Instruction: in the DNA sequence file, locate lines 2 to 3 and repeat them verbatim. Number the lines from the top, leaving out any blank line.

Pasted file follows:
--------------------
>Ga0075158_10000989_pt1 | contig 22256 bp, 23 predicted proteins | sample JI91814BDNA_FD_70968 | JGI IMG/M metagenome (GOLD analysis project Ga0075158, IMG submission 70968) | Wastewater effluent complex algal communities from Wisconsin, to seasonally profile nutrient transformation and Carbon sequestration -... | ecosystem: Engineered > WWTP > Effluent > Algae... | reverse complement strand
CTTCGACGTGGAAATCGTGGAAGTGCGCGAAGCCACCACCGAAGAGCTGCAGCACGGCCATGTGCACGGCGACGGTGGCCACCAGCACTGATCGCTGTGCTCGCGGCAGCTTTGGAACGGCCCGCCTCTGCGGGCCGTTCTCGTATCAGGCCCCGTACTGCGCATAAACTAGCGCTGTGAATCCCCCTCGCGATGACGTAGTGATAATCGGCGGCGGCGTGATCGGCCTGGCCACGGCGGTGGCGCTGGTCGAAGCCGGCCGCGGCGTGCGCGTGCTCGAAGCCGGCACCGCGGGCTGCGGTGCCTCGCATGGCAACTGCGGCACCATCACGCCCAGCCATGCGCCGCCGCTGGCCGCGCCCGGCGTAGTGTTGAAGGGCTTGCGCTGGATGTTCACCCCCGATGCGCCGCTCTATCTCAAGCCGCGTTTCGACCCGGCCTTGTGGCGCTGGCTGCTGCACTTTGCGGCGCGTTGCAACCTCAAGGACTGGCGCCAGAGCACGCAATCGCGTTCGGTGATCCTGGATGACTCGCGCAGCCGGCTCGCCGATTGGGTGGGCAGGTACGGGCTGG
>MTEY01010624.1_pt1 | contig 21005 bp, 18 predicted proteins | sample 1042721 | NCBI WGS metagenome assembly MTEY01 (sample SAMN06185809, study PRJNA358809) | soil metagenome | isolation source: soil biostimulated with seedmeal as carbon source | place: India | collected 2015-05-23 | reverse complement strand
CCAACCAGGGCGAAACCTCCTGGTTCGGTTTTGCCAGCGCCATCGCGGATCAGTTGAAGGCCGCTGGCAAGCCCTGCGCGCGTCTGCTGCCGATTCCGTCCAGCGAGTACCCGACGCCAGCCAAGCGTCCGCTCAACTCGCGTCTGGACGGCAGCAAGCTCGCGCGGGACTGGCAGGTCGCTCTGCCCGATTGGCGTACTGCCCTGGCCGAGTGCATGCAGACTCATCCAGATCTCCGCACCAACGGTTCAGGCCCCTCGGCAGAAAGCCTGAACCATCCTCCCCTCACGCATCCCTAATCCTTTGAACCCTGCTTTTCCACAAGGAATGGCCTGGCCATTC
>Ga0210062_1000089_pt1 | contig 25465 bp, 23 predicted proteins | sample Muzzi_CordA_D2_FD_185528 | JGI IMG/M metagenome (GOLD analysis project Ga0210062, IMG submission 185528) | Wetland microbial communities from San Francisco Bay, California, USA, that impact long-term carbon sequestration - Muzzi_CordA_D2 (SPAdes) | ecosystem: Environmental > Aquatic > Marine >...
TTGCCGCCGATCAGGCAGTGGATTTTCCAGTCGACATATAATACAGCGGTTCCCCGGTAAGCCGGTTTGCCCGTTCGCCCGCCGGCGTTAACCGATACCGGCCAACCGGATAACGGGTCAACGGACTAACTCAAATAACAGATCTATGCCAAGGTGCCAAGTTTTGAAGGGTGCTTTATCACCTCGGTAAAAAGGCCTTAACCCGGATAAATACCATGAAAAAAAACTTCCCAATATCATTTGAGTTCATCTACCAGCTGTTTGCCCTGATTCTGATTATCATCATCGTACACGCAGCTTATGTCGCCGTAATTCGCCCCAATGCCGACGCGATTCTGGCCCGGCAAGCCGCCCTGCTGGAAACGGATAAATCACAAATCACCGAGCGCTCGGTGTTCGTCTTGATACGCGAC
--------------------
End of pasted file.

CTTCGACGTGGAAATCGTGGAAGTGCGCGAAGCCACCACCGAAGAGCTGCAGCACGGCCATGTGCACGGCGACGGTGGCCACCAGCACTGATCGCTGTGCTCGCGGCAGCTTTGGAACGGCCCGCCTCTGCGGGCCGTTCTCGTATCAGGCCCCGTACTGCGCATAAACTAGCGCTGTGAATCCCCCTCGCGATGACGTAGTGATAATCGGCGGCGGCGTGATCGGCCTGGCCACGGCGGTGGCGCTGGTCGAAGCCGGCCGCGGCGTGCGCGTGCTCGAAGCCGGCACCGCGGGCTGCGGTGCCTCGCATGGCAACTGCGGCACCATCACGCCCAGCCATGCGCCGCCGCTGGCCGCGCCCGGCGTAGTGTTGAAGGGCTTGCGCTGGATGTTCACCCCCGATGCGCCGCTCTATCTCAAGCCGCGTTTCGACCCGGCCTTGTGGCGCTGGCTGCTGCACTTTGCGGCGCGTTGCAACCTCAAGGACTGGCGCCAGAGCACGCAATCGCGTTCGGTGATCCTGGATGACTCGCGCAGCCGGCTCGCCGATTGGGTGGGCAGGTACGGGCTGG
>MTEY01010624.1_pt1 | contig 21005 bp, 18 predicted proteins | sample 1042721 | NCBI WGS metagenome assembly MTEY01 (sample SAMN06185809, study PRJNA358809) | soil metagenome | isolation source: soil biostimulated with seedmeal as carbon source | place: India | collected 2015-05-23 | reverse complement strand